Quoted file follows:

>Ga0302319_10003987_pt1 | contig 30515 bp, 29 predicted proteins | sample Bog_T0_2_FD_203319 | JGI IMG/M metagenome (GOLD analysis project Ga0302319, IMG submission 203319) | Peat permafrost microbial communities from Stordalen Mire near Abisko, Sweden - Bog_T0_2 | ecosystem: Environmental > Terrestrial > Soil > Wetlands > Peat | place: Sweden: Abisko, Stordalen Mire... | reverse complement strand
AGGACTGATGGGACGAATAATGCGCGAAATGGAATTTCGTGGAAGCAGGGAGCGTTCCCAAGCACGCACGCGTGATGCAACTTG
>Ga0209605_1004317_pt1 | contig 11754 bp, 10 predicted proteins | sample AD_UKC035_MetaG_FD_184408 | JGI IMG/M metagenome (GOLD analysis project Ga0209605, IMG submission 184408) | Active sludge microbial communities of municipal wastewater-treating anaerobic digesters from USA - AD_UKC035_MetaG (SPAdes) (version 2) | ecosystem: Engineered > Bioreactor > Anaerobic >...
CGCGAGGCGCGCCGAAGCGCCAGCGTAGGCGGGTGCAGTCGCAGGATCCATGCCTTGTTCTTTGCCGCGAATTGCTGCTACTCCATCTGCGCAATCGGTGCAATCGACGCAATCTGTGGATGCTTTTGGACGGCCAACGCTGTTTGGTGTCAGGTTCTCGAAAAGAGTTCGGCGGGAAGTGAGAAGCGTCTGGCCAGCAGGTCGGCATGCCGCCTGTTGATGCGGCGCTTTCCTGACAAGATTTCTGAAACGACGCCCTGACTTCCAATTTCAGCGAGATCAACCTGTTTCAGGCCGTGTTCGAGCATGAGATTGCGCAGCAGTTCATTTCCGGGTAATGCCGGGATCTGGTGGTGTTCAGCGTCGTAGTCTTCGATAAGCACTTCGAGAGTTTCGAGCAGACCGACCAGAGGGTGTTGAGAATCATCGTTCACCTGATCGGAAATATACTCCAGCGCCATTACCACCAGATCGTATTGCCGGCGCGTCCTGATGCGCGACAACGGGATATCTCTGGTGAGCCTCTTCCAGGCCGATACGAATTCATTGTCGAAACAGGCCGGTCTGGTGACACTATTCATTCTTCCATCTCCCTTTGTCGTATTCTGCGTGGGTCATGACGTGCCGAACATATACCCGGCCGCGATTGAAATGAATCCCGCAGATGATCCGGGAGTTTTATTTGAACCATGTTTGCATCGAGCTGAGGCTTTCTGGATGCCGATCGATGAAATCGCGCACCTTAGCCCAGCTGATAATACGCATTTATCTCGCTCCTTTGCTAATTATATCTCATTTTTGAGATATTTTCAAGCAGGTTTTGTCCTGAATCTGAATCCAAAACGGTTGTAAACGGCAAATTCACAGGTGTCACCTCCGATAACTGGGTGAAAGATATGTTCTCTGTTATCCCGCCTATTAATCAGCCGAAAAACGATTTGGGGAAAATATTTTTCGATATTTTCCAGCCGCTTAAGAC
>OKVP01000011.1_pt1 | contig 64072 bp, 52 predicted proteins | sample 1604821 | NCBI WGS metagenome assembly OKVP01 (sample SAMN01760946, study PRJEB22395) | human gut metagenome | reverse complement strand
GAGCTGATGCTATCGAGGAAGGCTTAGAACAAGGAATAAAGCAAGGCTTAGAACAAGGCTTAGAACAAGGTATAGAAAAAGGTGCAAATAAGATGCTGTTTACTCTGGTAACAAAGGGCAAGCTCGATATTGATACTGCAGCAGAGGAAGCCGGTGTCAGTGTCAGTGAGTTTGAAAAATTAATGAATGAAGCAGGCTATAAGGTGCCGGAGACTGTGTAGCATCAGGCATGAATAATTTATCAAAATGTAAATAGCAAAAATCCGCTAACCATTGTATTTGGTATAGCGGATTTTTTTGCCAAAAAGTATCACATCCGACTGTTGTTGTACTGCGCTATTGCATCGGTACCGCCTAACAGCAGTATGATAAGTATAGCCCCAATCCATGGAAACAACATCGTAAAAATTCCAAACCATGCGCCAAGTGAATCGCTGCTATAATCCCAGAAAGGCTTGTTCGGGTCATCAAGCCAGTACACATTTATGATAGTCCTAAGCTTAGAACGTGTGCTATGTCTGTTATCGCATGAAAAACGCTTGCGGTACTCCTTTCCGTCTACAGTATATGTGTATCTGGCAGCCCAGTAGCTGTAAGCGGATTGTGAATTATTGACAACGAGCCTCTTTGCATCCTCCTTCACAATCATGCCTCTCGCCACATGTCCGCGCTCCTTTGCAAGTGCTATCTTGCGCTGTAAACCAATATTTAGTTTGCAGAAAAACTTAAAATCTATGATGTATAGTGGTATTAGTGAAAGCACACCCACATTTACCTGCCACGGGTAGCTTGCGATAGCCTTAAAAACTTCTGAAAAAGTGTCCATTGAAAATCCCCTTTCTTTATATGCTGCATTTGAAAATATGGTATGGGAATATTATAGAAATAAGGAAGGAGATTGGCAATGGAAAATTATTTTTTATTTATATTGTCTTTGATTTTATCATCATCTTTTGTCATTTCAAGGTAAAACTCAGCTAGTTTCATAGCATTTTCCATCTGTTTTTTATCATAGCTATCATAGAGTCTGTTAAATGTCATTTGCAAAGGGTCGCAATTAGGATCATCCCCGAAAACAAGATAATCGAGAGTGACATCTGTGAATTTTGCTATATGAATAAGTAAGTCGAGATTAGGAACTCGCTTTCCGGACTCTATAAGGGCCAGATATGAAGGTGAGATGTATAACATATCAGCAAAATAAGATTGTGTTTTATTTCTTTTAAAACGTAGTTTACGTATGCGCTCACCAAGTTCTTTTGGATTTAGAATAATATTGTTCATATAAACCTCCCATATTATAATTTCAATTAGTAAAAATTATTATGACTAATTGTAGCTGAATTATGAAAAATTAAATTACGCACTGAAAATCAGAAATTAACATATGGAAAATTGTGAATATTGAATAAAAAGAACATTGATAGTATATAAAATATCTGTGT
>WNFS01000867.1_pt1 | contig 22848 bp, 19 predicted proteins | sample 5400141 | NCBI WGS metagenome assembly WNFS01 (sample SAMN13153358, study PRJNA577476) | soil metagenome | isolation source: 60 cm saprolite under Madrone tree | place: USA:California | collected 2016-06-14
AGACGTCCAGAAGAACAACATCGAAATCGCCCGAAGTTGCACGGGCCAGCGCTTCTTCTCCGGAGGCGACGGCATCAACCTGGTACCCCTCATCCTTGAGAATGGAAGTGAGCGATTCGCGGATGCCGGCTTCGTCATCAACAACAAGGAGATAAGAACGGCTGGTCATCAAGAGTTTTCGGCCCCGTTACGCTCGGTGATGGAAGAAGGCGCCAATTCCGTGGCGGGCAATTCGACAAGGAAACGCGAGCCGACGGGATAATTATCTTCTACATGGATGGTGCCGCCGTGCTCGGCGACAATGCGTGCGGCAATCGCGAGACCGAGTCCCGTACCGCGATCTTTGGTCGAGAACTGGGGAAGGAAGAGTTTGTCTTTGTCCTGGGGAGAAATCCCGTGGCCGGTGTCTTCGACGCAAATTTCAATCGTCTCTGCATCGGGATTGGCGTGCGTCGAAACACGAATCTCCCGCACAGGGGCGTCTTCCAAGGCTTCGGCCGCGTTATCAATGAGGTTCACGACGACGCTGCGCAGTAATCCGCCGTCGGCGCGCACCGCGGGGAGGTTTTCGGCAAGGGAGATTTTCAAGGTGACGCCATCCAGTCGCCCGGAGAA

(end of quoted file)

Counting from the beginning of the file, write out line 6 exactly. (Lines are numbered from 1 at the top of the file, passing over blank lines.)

GAGCTGATGCTATCGAGGAAGGCTTAGAACAAGGAATAAAGCAAGGCTTAGAACAAGGCTTAGAACAAGGTATAGAAAAAGGTGCAAATAAGATGCTGTTTACTCTGGTAACAAAGGGCAAGCTCGATATTGATACTGCAGCAGAGGAAGCCGGTGTCAGTGTCAGTGAGTTTGAAAAATTAATGAATGAAGCAGGCTATAAGGTGCCGGAGACTGTGTAGCATCAGGCATGAATAATTTATCAAAATGTAAATAGCAAAAATCCGCTAACCATTGTATTTGGTATAGCGGATTTTTTTGCCAAAAAGTATCACATCCGACTGTTGTTGTACTGCGCTATTGCATCGGTACCGCCTAACAGCAGTATGATAAGTATAGCCCCAATCCATGGAAACAACATCGTAAAAATTCCAAACCATGCGCCAAGTGAATCGCTGCTATAATCCCAGAAAGGCTTGTTCGGGTCATCAAGCCAGTACACATTTATGATAGTCCTAAGCTTAGAACGTGTGCTATGTCTGTTATCGCATGAAAAACGCTTGCGGTACTCCTTTCCGTCTACAGTATATGTGTATCTGGCAGCCCAGTAGCTGTAAGCGGATTGTGAATTATTGACAACGAGCCTCTTTGCATCCTCCTTCACAATCATGCCTCTCGCCACATGTCCGCGCTCCTTTGCAAGTGCTATCTTGCGCTGTAAACCAATATTTAGTTTGCAGAAAAACTTAAAATCTATGATGTATAGTGGTATTAGTGAAAGCACACCCACATTTACCTGCCACGGGTAGCTTGCGATAGCCTTAAAAACTTCTGAAAAAGTGTCCATTGAAAATCCCCTTTCTTTATATGCTGCATTTGAAAATATGGTATGGGAATATTATAGAAATAAGGAAGGAGATTGGCAATGGAAAATTATTTTTTATTTATATTGTCTTTGATTTTATCATCATCTTTTGTCATTTCAAGGTAAAACTCAGCTAGTTTCATAGCATTTTCCATCTGTTTTTTATCATAGCTATCATAGAGTCTGTTAAATGTCATTTGCAAAGGGTCGCAATTAGGATCATCCCCGAAAACAAGATAATCGAGAGTGACATCTGTGAATTTTGCTATATGAATAAGTAAGTCGAGATTAGGAACTCGCTTTCCGGACTCTATAAGGGCCAGATATGAAGGTGAGATGTATAACATATCAGCAAAATAAGATTGTGTTTTATTTCTTTTAAAACGTAGTTTACGTATGCGCTCACCAAGTTCTTTTGGATTTAGAATAATATTGTTCATATAAACCTCCCATATTATAATTTCAATTAGTAAAAATTATTATGACTAATTGTAGCTGAATTATGAAAAATTAAATTACGCACTGAAAATCAGAAATTAACATATGGAAAATTGTGAATATTGAATAAAAAGAACATTGATAGTATATAAAATATCTGTGT